I recently finished Dorothy Sayers’ *The Nine Tailors*, a mystery novel in which bells feature prominently. The setting is a provincial English town with a formidable church and an equally formidable set of bells. These bells are rung in the change ringing tradition, so that each bell (in this case, eight bells) is rung by a separate person pulling on its rope.

Early on in the book, the local Rector organizes a performance of the bells lasting *nine hours*. That is no small feat considering there is only one ringer per bell (so each person is constantly at work) and they start their task at midnight! The method they accomplish is called Kent Treble Bob Majors. Let’s figure out what exactly they were performing for nine hours.

First of all, we need to know the basic rules of change ringing. The bells are rung in *any* of the different possible orderings, but for a performance of the bells to be “true,” an ordering of the bells cannot be repeated. In addition, for each order permutation (called a row or change), each bell is played exactly once and never struck simultaneously with another bell. Also, each bell can only move one position within the row with each new row. The bells are numbered, the smallest bell starting as 1, for ease in vocal and written transmission.

So, one possible permutation of a row for eight bells would be.

1 2 3 4 5 6 7 8

This would be equivalent to a descending scale, since the sets of bells are arranged as complete diatonic scales or subsets of them.

But we could have any possible ordering available for performance. 2 3 4 8 7 6 1 5 or 8 1 7 5 6 4 2 3 or whatever your heart desires. With eight bells, there are 40,320 different possibilities for the rows! So how do you organize all the ringers to perform different permutations without pauses, mistakes, or repeats? Well, basically by following simple rules of reordering your bell within the row.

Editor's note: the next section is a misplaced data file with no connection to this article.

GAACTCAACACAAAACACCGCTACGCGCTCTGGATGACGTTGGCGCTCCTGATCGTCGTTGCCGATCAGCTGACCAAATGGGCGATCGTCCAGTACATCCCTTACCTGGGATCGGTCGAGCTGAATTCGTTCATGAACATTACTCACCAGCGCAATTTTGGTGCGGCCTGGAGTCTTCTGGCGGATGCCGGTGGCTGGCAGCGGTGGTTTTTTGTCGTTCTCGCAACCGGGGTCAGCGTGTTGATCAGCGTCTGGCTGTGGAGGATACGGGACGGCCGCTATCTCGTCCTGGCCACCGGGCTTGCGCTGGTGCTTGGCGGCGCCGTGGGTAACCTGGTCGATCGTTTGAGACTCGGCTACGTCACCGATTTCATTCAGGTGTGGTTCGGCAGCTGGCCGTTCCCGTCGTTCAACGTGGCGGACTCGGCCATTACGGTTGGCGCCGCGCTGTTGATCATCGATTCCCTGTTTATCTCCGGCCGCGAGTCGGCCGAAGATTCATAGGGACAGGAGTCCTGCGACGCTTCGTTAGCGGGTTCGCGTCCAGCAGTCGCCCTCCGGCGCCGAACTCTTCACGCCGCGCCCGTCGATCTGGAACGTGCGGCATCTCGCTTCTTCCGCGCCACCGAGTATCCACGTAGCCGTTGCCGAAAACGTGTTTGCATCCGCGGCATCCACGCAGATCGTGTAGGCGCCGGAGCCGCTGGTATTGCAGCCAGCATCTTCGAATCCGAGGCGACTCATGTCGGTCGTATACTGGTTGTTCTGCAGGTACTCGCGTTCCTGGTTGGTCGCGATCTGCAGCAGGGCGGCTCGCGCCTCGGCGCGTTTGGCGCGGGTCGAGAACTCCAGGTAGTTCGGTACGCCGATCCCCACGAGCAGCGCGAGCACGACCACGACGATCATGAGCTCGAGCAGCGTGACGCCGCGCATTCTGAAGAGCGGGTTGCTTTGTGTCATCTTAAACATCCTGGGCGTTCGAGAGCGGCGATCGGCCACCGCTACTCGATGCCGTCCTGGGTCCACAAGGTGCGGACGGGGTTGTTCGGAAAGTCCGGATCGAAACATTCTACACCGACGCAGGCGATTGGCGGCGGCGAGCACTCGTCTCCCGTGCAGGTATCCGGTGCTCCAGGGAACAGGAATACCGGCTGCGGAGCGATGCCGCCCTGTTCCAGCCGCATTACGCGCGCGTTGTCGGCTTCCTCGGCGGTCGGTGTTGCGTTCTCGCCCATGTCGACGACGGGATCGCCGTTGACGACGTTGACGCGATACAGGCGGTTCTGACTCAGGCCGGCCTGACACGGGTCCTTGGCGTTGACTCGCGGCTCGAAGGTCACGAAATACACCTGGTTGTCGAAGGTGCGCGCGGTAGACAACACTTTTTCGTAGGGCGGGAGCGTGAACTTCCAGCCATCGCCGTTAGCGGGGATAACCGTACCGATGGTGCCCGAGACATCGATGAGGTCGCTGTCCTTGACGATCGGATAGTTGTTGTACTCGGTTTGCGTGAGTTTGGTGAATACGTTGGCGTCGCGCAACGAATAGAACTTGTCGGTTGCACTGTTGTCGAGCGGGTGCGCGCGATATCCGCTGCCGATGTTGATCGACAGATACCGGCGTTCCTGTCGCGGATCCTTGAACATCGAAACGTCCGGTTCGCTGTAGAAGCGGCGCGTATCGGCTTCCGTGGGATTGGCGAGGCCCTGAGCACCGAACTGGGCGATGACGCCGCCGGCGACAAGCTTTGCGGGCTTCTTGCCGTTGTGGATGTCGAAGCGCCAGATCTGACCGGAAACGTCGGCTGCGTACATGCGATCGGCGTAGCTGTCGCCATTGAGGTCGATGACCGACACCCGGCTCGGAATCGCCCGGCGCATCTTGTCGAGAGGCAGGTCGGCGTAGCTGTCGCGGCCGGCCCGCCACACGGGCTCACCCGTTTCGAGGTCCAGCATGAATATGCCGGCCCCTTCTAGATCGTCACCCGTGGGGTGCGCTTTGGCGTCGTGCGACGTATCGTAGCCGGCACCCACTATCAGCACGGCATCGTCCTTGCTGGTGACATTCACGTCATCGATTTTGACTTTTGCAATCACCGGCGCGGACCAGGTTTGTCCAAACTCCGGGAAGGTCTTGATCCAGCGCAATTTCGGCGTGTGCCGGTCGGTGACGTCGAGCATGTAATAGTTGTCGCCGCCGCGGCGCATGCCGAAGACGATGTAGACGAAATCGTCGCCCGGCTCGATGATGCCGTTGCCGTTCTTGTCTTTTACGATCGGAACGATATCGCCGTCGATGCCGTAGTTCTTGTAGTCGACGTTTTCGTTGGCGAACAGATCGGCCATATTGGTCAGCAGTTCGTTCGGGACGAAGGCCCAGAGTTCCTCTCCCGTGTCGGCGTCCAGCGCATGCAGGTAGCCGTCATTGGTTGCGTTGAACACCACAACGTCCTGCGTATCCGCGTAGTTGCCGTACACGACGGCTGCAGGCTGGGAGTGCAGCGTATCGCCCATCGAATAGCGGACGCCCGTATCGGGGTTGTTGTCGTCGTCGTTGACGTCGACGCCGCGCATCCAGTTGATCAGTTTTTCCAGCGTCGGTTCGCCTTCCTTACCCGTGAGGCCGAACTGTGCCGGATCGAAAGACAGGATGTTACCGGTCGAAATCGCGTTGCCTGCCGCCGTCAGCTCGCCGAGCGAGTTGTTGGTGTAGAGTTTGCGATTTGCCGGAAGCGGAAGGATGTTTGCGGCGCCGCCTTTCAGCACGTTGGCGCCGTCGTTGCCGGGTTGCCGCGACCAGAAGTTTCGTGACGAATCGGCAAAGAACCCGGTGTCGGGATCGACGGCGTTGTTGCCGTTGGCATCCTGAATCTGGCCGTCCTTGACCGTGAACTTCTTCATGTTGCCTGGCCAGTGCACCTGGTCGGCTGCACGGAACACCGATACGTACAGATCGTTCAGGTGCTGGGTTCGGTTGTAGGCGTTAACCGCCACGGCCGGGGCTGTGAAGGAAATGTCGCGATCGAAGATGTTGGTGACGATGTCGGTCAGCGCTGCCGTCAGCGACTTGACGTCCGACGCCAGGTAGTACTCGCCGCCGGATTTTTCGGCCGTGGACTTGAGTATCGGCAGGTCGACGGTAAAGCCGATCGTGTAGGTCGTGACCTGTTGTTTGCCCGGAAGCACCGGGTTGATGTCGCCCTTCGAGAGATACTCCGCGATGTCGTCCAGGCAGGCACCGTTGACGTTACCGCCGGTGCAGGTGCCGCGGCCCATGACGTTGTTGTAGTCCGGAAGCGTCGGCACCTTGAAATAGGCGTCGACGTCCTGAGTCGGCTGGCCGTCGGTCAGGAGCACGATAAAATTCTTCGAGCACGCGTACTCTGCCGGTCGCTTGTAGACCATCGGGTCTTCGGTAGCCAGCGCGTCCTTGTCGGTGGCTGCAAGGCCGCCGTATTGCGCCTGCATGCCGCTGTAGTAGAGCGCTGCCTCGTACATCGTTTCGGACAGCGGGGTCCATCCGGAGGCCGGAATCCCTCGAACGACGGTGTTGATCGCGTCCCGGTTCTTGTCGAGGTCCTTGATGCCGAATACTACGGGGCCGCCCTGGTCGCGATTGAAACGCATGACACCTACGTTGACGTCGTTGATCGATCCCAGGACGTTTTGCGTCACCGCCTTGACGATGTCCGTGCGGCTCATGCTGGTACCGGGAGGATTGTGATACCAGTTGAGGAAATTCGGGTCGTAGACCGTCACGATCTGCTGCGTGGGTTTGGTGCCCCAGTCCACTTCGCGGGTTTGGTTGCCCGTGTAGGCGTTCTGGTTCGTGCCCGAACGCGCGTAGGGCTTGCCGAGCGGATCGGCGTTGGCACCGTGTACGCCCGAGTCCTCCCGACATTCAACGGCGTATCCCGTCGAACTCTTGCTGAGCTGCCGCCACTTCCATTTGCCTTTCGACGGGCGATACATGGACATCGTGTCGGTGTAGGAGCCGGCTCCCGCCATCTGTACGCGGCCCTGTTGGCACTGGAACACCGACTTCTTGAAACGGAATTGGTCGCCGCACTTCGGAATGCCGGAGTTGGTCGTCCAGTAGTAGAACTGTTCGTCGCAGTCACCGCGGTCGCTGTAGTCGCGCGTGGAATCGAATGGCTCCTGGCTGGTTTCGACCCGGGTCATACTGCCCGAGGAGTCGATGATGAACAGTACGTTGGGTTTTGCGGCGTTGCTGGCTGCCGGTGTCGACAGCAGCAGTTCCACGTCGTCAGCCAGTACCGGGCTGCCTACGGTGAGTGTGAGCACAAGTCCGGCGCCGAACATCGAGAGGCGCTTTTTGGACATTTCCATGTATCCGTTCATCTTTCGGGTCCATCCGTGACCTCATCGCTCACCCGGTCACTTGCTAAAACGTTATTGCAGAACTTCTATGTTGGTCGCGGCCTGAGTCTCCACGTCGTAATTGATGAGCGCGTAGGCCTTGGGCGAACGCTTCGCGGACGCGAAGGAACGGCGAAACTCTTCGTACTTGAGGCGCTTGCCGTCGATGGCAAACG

When I looked up Plain Bob Major, I found this grid. My first reaction was something like “holy %$*.” It’s not really as bad as it looks, though.

We can see at the beginning—the top left column—that we start with the sequence of bells from smallest to largest 1 2 3 4 5 6 7 8. We also see lines running through the rows in black, red, and blue. The black line is following bell 1, the red 2, and the blue 8. The 1 bell is the lead, which means it follows its own set of rules while the rest of the bells follow a separate set. Following the black line, you’ll see that the 1 bell moves down to the right, and then turns around and comes back to the left, over and over.

The other bells follow another set of rules. Those bells go back and forth across the grid just like the lead bell, with exceptions. For example, when a bell is in the second position behind the lead bell in first position, the non-lead bell plays in the second position two times in a row. Look at the 8 bell with the blue line in these rows below. After playing in the lead position twice, it begins to move to the right, but plays in the second position for two rows.

This hiccup in the normal pattern creates a conundrum, though. If the second position bell stays in the same spot, another bell that was supposed to have moved in that spot is stuck. In the example above, the 7 bell ordinarily should have moved into second position (see it moving to the left one row at a time?), but it can’t since the 8 bell is there. What to do? The solution is that the other bells form pairs and swap places for two rows, violating the normal rule of moving back and forth along the grid. The bells in the third and fourth positions swap, as do the bells in fifth and sixth positions and seventh and eighth positions (the black lines trace the swapping). In this way, many more rows can be generated without danger of repeating a row already played. This bell swapping and disruption to the normal back-and-forth pattern occurs every time the 1 bell rings in the first position.

And that is the Plain Bob Major method. Tune in next time to read about the even more complex Kent Bob Major that takes nine hours!

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